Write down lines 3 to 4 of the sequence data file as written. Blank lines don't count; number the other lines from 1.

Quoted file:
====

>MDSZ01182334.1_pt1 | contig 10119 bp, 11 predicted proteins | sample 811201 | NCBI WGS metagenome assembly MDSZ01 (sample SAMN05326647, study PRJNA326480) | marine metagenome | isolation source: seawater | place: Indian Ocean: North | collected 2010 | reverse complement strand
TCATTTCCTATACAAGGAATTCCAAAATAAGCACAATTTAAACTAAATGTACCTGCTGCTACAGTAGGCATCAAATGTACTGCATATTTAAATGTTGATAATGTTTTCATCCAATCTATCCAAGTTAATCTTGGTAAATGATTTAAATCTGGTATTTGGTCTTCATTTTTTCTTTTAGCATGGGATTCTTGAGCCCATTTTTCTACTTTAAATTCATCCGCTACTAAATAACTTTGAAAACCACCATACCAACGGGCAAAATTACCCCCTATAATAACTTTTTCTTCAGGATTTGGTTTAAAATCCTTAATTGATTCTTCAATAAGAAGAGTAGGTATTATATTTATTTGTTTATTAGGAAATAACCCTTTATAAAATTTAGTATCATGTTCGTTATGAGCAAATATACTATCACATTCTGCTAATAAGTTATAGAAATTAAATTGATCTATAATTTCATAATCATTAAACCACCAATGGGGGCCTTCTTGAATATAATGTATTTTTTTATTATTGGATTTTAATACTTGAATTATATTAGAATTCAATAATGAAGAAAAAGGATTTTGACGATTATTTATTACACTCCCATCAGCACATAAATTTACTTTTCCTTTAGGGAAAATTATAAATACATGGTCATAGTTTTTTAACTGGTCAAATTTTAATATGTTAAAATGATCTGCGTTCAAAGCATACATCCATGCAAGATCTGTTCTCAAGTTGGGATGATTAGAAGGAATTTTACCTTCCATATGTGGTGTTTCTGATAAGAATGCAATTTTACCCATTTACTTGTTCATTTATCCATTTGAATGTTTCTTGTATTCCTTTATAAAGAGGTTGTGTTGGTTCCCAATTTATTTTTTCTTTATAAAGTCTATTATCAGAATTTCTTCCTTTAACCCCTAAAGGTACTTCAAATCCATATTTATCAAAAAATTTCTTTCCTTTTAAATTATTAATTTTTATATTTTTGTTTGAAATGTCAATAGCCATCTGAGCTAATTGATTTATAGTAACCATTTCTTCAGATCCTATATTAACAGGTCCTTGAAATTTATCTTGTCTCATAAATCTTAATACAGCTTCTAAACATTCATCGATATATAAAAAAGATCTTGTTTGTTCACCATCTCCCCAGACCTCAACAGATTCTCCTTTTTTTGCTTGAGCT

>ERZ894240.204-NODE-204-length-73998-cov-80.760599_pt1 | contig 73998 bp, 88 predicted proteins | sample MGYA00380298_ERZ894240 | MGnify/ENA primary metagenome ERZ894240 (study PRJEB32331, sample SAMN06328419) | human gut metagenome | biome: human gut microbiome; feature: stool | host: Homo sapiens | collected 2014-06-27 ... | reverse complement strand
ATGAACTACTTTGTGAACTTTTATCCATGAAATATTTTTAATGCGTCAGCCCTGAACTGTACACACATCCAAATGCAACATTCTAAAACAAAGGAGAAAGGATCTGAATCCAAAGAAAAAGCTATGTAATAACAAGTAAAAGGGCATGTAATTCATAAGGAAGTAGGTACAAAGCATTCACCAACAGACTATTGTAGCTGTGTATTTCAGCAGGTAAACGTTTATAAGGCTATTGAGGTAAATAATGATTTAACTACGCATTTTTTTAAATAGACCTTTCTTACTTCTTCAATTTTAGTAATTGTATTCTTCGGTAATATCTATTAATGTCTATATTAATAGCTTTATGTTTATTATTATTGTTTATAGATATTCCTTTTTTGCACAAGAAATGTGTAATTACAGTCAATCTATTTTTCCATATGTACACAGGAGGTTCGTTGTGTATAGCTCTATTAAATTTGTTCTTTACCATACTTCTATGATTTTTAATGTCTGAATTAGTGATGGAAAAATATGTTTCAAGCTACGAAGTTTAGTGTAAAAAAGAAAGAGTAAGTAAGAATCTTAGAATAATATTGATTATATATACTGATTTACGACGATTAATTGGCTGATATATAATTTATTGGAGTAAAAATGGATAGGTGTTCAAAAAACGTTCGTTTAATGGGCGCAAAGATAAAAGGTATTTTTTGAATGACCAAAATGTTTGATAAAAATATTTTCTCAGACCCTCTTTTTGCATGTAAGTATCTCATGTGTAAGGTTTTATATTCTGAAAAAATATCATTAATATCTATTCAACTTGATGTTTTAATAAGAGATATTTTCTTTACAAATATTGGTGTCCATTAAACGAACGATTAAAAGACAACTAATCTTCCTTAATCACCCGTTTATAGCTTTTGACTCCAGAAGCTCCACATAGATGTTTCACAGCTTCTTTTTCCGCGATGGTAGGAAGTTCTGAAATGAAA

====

>ERZ894240.204-NODE-204-length-73998-cov-80.760599_pt1 | contig 73998 bp, 88 predicted proteins | sample MGYA00380298_ERZ894240 | MGnify/ENA primary metagenome ERZ894240 (study PRJEB32331, sample SAMN06328419) | human gut metagenome | biome: human gut microbiome; feature: stool | host: Homo sapiens | collected 2014-06-27 ... | reverse complement strand
ATGAACTACTTTGTGAACTTTTATCCATGAAATATTTTTAATGCGTCAGCCCTGAACTGTACACACATCCAAATGCAACATTCTAAAACAAAGGAGAAAGGATCTGAATCCAAAGAAAAAGCTATGTAATAACAAGTAAAAGGGCATGTAATTCATAAGGAAGTAGGTACAAAGCATTCACCAACAGACTATTGTAGCTGTGTATTTCAGCAGGTAAACGTTTATAAGGCTATTGAGGTAAATAATGATTTAACTACGCATTTTTTTAAATAGACCTTTCTTACTTCTTCAATTTTAGTAATTGTATTCTTCGGTAATATCTATTAATGTCTATATTAATAGCTTTATGTTTATTATTATTGTTTATAGATATTCCTTTTTTGCACAAGAAATGTGTAATTACAGTCAATCTATTTTTCCATATGTACACAGGAGGTTCGTTGTGTATAGCTCTATTAAATTTGTTCTTTACCATACTTCTATGATTTTTAATGTCTGAATTAGTGATGGAAAAATATGTTTCAAGCTACGAAGTTTAGTGTAAAAAAGAAAGAGTAAGTAAGAATCTTAGAATAATATTGATTATATATACTGATTTACGACGATTAATTGGCTGATATATAATTTATTGGAGTAAAAATGGATAGGTGTTCAAAAAACGTTCGTTTAATGGGCGCAAAGATAAAAGGTATTTTTTGAATGACCAAAATGTTTGATAAAAATATTTTCTCAGACCCTCTTTTTGCATGTAAGTATCTCATGTGTAAGGTTTTATATTCTGAAAAAATATCATTAATATCTATTCAACTTGATGTTTTAATAAGAGATATTTTCTTTACAAATATTGGTGTCCATTAAACGAACGATTAAAAGACAACTAATCTTCCTTAATCACCCGTTTATAGCTTTTGACTCCAGAAGCTCCACATAGATGTTTCACAGCTTCTTTTTCCGCGATGGTAGGAAGTTCTGAAATGAAA